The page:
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Often-Overlooked Rules of Grammar

grammarIt's the little things that can make all the difference. The things you might not notice when they're right, but you always notice when they aren't. Those things that, once you have learned the right way, will make you cringe when seen any other way.

Hyphen vs. dash.
There are actually three hyphen-like characters: The hyphen itself, the en dash and the em dash, with specific rules when you should use each one:


  • Used as an automatically-generated dash when a multi-syllable word breaks at the end of a line
  • Use the hyphen to link compound modifiers and other hyphenated words (Catherine Zeta-Jones)
  • Use it for telephone numbers (e.g. 800-555-1212)
  • Do not put a space before or after a hyphen

En Dash

  • Use as a substitute for "through" (1990–2000)
  • Do not use with "from" (I attended college 1996–2000, not from 1996–2000)
  • No space before or after an en dash

Em Dash

  • Use it to signify an abrupt change of meaning or thought in a sentence (The em dash—a long dash used to separate a thought in a sentence—is twice as long as an en dash.)
  • Do not put a space before or after an em dash

Avoid underlines
The underline is a visual relic of the typewriter age. The typeset equivalent is Italic.

Its vs. It's
It's a dog eating its dog food.

It's is a contraction, a combination of the pronoun it and either the verb is or has. Examples of contractions: He'd and they're. Use its, without the apostrophe, to refer to a possessive, like hers or his. Though most possessives (Jimmy's, for example) use an apostrophe, its does not.

Use an ellipsis to replace omitted text. These dot-dot-dots are subject to their own grammar rules that are often overlooked. If words are omitted at the end of a sentence, use an ellipsis followed by a period. If sentences are omitted between other sentences within a quotation, use an ellipsis after the period.

Quotes vs. inch marks
Typewriters didn't differentiate between quotes and the inch symbol, but fonts do. Unfortunately, keyboards do not have a smart quote key. You have to know how to access the right character. To make it easier, a number of word processing and layout programs support smart quotes. With smart quotes, straight quotes convert automatically to open-close quote pairs—if you manually type text.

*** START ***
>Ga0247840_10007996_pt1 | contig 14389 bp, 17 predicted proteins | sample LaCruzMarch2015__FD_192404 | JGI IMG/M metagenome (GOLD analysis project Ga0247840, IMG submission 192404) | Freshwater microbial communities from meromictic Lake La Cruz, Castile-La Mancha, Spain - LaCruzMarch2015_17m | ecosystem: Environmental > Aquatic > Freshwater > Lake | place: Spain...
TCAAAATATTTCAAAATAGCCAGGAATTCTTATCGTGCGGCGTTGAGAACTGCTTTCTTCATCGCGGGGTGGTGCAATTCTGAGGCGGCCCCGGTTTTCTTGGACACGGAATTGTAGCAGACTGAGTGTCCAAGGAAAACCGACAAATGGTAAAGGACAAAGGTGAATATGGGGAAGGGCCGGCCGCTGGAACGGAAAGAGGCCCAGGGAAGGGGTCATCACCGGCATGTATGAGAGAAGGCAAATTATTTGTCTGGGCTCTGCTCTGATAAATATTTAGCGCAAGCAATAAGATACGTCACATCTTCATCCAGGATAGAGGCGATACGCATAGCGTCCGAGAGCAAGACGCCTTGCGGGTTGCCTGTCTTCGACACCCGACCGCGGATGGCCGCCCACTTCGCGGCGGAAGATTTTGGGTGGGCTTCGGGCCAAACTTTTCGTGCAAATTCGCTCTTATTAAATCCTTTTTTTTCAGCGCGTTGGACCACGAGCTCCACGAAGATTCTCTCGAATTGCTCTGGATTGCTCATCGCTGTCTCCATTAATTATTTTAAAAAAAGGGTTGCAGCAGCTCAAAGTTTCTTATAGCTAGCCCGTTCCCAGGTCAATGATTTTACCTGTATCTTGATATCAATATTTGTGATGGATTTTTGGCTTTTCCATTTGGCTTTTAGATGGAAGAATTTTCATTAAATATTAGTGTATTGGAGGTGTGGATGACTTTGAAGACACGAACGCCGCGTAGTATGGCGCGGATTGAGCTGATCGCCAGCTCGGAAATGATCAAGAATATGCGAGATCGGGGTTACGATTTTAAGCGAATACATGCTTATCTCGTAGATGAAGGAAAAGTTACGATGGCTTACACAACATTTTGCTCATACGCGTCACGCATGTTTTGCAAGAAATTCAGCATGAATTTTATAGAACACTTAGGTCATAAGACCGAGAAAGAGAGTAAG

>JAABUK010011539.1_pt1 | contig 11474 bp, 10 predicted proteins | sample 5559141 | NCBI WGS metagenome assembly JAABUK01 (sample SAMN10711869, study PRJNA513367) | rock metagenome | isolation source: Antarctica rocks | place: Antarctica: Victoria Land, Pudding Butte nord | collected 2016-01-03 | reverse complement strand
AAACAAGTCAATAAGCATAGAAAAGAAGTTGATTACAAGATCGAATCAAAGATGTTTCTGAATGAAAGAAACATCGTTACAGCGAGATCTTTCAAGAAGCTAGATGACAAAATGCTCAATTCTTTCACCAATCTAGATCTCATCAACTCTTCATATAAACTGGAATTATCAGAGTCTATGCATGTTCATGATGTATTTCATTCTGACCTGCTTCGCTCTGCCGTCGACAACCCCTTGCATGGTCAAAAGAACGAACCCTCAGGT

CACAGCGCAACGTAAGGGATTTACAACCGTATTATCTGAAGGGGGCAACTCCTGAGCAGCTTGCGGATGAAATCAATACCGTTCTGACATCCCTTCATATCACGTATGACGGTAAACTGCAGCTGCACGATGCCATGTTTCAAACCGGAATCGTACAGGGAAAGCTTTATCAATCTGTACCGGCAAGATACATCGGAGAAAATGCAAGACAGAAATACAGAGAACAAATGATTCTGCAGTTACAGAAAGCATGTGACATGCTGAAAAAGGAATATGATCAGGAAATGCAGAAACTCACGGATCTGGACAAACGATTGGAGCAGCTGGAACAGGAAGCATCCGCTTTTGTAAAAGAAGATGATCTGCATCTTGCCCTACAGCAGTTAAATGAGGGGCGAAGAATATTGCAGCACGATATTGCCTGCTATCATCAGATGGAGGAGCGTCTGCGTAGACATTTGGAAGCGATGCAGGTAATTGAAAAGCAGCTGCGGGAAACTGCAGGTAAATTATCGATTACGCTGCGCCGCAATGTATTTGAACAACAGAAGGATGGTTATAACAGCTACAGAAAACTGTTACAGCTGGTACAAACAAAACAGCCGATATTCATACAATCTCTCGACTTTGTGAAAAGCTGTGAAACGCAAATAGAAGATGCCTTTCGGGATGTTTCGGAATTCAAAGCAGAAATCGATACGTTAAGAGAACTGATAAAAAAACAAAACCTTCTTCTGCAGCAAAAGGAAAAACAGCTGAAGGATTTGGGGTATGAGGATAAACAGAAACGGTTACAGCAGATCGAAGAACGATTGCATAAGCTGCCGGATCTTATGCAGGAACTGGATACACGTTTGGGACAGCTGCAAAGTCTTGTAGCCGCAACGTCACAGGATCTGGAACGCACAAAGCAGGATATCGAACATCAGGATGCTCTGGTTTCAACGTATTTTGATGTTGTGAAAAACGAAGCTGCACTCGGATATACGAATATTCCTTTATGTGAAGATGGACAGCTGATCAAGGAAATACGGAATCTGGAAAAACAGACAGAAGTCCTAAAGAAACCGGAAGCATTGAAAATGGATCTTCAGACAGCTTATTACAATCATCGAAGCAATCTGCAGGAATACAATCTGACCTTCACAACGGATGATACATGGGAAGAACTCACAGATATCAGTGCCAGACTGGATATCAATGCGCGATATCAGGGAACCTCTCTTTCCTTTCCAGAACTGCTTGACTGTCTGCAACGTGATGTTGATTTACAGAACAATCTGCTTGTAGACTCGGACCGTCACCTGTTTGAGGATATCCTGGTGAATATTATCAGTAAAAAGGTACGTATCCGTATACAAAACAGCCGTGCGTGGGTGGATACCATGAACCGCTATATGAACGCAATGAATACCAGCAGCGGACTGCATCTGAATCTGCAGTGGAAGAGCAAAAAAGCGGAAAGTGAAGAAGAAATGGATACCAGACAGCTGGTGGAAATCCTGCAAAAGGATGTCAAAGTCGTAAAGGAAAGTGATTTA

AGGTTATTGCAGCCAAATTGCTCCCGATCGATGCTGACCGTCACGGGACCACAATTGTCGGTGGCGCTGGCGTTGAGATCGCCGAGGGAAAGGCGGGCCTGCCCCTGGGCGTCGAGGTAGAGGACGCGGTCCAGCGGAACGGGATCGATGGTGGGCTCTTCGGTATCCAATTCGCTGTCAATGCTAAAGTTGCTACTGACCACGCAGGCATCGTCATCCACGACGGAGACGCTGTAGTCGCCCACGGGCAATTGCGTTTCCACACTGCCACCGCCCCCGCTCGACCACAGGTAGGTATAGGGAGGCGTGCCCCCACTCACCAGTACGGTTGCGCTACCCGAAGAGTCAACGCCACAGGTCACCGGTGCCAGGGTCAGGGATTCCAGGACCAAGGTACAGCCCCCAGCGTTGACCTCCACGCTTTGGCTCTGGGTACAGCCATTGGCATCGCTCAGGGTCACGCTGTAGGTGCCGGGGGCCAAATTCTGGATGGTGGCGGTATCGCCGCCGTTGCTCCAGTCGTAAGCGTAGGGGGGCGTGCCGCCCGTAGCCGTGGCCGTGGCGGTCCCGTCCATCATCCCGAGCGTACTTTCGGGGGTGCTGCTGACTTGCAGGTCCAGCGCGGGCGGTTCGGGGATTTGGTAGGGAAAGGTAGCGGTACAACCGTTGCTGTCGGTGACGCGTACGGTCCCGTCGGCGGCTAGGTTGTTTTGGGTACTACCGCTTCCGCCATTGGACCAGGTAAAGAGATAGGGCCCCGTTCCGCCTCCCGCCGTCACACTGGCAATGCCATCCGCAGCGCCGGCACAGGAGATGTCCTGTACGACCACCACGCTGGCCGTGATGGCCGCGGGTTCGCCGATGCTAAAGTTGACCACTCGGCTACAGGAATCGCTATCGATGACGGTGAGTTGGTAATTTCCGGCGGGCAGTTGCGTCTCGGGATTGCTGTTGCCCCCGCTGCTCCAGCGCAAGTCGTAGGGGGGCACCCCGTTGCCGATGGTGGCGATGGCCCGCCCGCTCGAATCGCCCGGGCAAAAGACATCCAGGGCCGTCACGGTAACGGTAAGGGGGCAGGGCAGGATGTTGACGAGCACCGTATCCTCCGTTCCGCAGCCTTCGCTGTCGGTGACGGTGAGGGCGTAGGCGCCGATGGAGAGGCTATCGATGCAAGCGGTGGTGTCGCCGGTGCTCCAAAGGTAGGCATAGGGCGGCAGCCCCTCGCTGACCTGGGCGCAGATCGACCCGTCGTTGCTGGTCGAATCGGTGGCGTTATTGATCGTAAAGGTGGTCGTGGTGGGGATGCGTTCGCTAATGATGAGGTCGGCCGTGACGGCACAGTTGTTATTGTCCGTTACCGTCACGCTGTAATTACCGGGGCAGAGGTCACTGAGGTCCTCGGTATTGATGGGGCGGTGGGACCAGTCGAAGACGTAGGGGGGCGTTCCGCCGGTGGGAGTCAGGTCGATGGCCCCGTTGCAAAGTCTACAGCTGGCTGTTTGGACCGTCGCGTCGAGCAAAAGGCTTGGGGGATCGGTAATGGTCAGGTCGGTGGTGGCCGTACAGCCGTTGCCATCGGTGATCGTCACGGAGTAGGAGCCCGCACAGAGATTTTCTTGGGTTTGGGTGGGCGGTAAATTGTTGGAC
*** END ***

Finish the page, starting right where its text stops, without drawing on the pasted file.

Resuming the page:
[Brackets] vs. (parentheses)
Brackets are used to enclose explanatory material inserted into a quotation by someone other than the original writer or person being quoted [I did not know that! –Editor].

Use parentheses (the marks surrounding this) as a way to provide an additional or alternative explanation of the subject at hand: The record low for July 9 was 60° (15°C).

Acronyms are good examples of when to use parentheses: Parent Teacher Association (PTA).

Spell out numbers under 11
The rule for numbers: Spell out when they are less than 11 and use numerals for 11 and above. Always spell out numbers when they begin a sentence (Four score and seven years ago), except for calendar years (1776). Use numerals for percents (5%), time (8 minutes; 3:00 pm) and ages (the baby will be 6 months old tomorrow).

Colons and semi-colons
Use semi-colons to connect two closely related sentences and avoid run-ons. Do not capitalize the word following a semi-colon. Rely on a colon when announcing a list or as a way to transition to a similar point of focus. Unlike the semi-colon, capitalize the initial letter of a word immediately following a colon: Use colons and semi-colons just like this; don't worry, this is the right way!

Avoid double spacing
Never use double spacing to separate sentences. It is an outdated holdover from the days of the typewriter. Double spaces create gaps in paragraph spacing and make the eye jump around the page. Layout and word processing software require only one space. Use just one space after periods, colons, exclamation points, question and quotation marks, etc. With the space bar, less is definitely more.


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